Responsibility As Citizens

Ubuntu means shared humanity, knowing we are all connected in the world.

In some ways, we are all responsible for 9/11, for the war on Iraq, for the failed dikes and appalling response to the crisis in the South, for our country’s pitiful world image. We are still a democracy, though tattered. If our voices are not heard, we are not shouting loud enough. I know I didn’t shout loud enough during the last election. No one has found a better political system than the United States. Let’s turn up the heat and boil off the poison.

We are all looters. We loot the world, quietly rape the planet, then tell everyone to leave us alone. As a country we are deluded in thinking this can continue any longer. We smile and say we are doing our best. Would you give up your roomy house and car tomorrow if everybody in the world could be fed and housed? I know I wouldn’t. Not without a fight.

That’s the fight we’re in. A fight inside each of us. Personal responsibility for the future. There’s so much blame going on right now. Why don’t we point that critical telescope at ourselves? Ask yourself difficult questions. What is the planet worth? What sacrifice will you make toward preserving what we are now destroying faster than it can heal? What are you doing to make poverty history? What did you do toward any of these ideal ends today? Think big, act in small ways.

OK, enough of this lumbering stump of a post, I’d like to add some quotes from a rich, edgy post by Jessamyn over at at Theriomorph. These ideas stir the pot, get you thinking. Dense stuff.

Trying to summarize the complicated, serpentine issue of blame and its twisted misuse:

Some of us – those who still have the luxury – just can’t deal with the sickening horror of the idea that perhaps we do not have full control over our experience, so we defend the notion that we do by blaming others who experience, or admit, powerlessness.

And she finds this hypocracy hiding everywhere:

It’s even in our syntax.

“Mistakes were made.” What mistakes? By whom? Presto: one neato passive construction and both consequence and responsibility are neatly evaded.

“A woman got raped.” By whom? A phantom? She GOT raped? Like, got herself raped? Where is the rapist in the sentence? Nowhere. We don’t say “A man raped a woman.”[…]

These are not linguistic coincidences. These are reflections of our values in our language that allow us to retain privilege, distance from responsibility, strip the powerless of their humanity so we don’t have to identify with them, or blame them for what happened to them so we don’t have to concede it could also happen to us.

In summary, after a firey review of other socially presumptuous language, we are presented with:

The inequities of this society are ubiquitous. That doesn’t mean we aren’t responsible for them. And magical thinking and blaming the victim, while a comfortable habit of generations and generations, has yet to effect change.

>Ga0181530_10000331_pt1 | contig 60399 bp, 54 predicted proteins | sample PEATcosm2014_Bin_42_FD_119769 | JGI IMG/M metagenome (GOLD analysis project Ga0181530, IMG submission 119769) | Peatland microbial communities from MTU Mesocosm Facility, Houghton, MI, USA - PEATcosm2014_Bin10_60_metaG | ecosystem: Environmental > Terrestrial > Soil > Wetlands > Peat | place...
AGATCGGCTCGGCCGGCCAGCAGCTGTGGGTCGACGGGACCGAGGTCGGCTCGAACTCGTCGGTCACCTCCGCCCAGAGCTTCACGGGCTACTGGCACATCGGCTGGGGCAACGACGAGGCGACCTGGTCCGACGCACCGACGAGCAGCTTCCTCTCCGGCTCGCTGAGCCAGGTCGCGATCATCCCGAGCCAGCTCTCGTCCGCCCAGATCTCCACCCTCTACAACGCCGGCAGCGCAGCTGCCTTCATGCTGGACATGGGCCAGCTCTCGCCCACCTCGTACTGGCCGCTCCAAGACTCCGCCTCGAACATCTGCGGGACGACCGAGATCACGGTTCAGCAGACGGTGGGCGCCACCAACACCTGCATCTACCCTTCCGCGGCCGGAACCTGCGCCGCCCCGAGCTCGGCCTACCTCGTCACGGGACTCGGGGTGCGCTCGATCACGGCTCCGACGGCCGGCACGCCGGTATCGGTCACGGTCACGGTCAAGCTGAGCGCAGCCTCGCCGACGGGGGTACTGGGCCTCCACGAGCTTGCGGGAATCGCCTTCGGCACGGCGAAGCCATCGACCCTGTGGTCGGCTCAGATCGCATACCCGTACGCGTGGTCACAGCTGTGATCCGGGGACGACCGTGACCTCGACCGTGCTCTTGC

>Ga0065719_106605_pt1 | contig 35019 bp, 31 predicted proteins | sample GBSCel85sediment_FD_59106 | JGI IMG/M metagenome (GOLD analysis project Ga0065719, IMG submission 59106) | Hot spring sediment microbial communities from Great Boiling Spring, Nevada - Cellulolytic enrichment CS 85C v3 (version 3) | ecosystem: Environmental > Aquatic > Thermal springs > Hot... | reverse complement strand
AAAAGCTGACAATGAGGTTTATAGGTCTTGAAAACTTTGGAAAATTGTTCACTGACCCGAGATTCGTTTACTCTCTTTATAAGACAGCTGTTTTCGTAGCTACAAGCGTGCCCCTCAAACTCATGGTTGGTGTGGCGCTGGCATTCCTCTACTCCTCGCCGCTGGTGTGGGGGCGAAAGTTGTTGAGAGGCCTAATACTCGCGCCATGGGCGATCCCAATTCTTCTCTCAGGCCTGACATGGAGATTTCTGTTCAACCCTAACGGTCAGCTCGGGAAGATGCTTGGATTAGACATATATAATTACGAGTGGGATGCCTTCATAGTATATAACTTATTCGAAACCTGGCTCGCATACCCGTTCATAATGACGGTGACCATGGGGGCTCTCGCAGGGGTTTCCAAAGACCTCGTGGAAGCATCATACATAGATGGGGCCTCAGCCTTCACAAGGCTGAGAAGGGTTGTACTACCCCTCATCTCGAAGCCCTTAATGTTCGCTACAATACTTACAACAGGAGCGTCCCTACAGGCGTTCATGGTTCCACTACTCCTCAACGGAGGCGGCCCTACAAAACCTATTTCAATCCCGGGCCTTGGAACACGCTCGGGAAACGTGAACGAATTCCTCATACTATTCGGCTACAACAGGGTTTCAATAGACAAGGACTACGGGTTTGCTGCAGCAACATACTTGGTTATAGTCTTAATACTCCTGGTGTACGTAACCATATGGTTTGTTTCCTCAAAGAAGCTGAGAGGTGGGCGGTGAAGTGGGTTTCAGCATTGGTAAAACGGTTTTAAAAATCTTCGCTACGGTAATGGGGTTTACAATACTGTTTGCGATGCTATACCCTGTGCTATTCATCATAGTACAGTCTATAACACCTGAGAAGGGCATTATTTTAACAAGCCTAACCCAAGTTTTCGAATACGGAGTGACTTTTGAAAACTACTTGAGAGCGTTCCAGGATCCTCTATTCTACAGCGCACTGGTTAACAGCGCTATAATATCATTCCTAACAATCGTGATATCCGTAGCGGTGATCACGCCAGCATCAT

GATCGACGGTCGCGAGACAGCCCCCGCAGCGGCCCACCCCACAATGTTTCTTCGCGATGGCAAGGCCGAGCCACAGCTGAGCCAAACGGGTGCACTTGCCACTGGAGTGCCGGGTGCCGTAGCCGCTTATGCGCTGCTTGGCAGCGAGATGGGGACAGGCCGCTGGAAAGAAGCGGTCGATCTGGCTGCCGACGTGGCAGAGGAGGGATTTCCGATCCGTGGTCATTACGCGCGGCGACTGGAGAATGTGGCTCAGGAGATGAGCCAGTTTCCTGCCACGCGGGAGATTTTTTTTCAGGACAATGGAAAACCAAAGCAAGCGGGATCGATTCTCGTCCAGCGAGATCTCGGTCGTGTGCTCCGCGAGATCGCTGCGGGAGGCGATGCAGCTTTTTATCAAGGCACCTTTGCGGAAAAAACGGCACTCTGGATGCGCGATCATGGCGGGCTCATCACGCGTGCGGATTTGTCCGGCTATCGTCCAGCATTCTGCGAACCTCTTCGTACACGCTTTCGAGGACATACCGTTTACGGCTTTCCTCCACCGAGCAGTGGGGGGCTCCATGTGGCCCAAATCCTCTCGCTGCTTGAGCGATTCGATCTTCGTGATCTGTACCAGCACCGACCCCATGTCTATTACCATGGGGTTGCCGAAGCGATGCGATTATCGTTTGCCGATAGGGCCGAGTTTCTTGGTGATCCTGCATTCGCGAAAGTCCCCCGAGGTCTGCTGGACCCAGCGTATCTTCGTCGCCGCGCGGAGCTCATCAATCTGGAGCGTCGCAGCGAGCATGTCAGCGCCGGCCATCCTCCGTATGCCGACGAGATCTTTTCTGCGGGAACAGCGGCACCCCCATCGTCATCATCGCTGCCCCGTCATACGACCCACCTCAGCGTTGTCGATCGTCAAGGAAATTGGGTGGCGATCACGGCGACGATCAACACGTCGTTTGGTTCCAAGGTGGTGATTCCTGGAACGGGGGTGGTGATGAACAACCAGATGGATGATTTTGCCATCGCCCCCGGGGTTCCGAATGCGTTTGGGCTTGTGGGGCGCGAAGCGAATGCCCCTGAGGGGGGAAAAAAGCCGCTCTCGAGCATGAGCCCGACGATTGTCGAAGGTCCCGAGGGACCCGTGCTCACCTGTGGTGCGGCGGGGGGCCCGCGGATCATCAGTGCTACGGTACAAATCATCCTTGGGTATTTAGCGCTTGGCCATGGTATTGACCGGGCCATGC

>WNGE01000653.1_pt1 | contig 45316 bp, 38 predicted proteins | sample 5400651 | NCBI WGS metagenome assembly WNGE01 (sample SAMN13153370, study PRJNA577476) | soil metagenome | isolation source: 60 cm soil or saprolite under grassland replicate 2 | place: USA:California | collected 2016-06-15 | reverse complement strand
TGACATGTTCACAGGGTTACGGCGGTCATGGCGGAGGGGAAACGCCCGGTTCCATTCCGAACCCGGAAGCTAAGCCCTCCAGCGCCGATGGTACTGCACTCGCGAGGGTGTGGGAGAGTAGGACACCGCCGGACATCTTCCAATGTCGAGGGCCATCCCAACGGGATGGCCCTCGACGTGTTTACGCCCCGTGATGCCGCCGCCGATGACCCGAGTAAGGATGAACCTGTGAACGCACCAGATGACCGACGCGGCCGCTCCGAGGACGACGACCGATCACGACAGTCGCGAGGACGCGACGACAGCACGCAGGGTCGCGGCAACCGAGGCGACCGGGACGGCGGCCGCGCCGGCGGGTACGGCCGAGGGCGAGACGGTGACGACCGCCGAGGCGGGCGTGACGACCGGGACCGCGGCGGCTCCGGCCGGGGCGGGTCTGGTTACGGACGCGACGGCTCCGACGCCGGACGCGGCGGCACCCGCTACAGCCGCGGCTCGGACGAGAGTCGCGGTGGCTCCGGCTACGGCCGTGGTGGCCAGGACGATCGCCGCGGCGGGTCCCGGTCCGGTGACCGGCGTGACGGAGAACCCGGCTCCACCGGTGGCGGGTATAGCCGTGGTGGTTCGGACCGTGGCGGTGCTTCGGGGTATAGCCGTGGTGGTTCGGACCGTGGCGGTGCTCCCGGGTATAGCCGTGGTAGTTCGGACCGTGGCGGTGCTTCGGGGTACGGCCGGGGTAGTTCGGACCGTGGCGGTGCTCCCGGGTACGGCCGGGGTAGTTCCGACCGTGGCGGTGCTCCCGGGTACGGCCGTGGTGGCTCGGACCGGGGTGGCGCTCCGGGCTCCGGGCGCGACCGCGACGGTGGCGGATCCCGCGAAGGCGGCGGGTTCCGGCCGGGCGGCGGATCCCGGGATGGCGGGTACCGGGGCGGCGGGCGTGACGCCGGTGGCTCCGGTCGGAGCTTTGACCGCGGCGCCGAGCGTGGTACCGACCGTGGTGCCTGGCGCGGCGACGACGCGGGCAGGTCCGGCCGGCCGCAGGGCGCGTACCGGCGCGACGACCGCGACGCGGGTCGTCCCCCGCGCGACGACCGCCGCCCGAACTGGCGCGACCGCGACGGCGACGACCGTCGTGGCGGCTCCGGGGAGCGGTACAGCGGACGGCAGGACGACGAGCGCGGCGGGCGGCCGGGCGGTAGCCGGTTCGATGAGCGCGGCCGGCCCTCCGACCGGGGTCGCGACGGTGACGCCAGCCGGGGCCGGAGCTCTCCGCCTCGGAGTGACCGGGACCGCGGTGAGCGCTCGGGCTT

She ends with a wake up slap.

And aggression almost always begins in our words.

Worthy reading if you care to pop over there.

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6 thoughts on “Responsibility As Citizens

  1. Hi!
    I found your article most compelling–thoughtful and well-written and I agree that we all own a piece of the our country’s situation. So we start at the core where we agree.

    Forgive me now for this . . . please.

    In some ways, we are all responsible for 9/11, for the war on Iraq, for the failed dikes and appalling response to the crisis in the South, for our country’s pitiful world image.

    I wrote something on my blog not too long ago
    Different Drummers–August 16

    No wonder the world looks at me with distrust. . . . I’ve just said agree with them. I . . . hold myself up to the world saying so.

    It frustrates me intellectually when we walk around screaming out our flaws and then see that the world sees only our flaws. Don’t we do anything right? For all of the money spent to make me sick of the words self-esteem–which took a lot. I wrote my thesis on it before you could find any research in the area–why do we insist on constantly self-flaggelating?

    Yes we own the world’s opinion of us by our actions toward them. But way more by the way we act, speak, write toward ourselves. We are like a person filled with low-self esteem and a chip on his shoulder.

    Forgive me, dear one, I am just trying to explain what I see. Why do I never hear anyone say anything good–not any thing–about this country? Not from either side? It feels like the whole world, even my friends and my cousins are picking on my family. No wonder the rest of the world hates us. We hate ourselves most noisily.

    thank you for giving me a place to put these words where I know you will hear their meaning and their feeling and not hear them as an attack on you personally.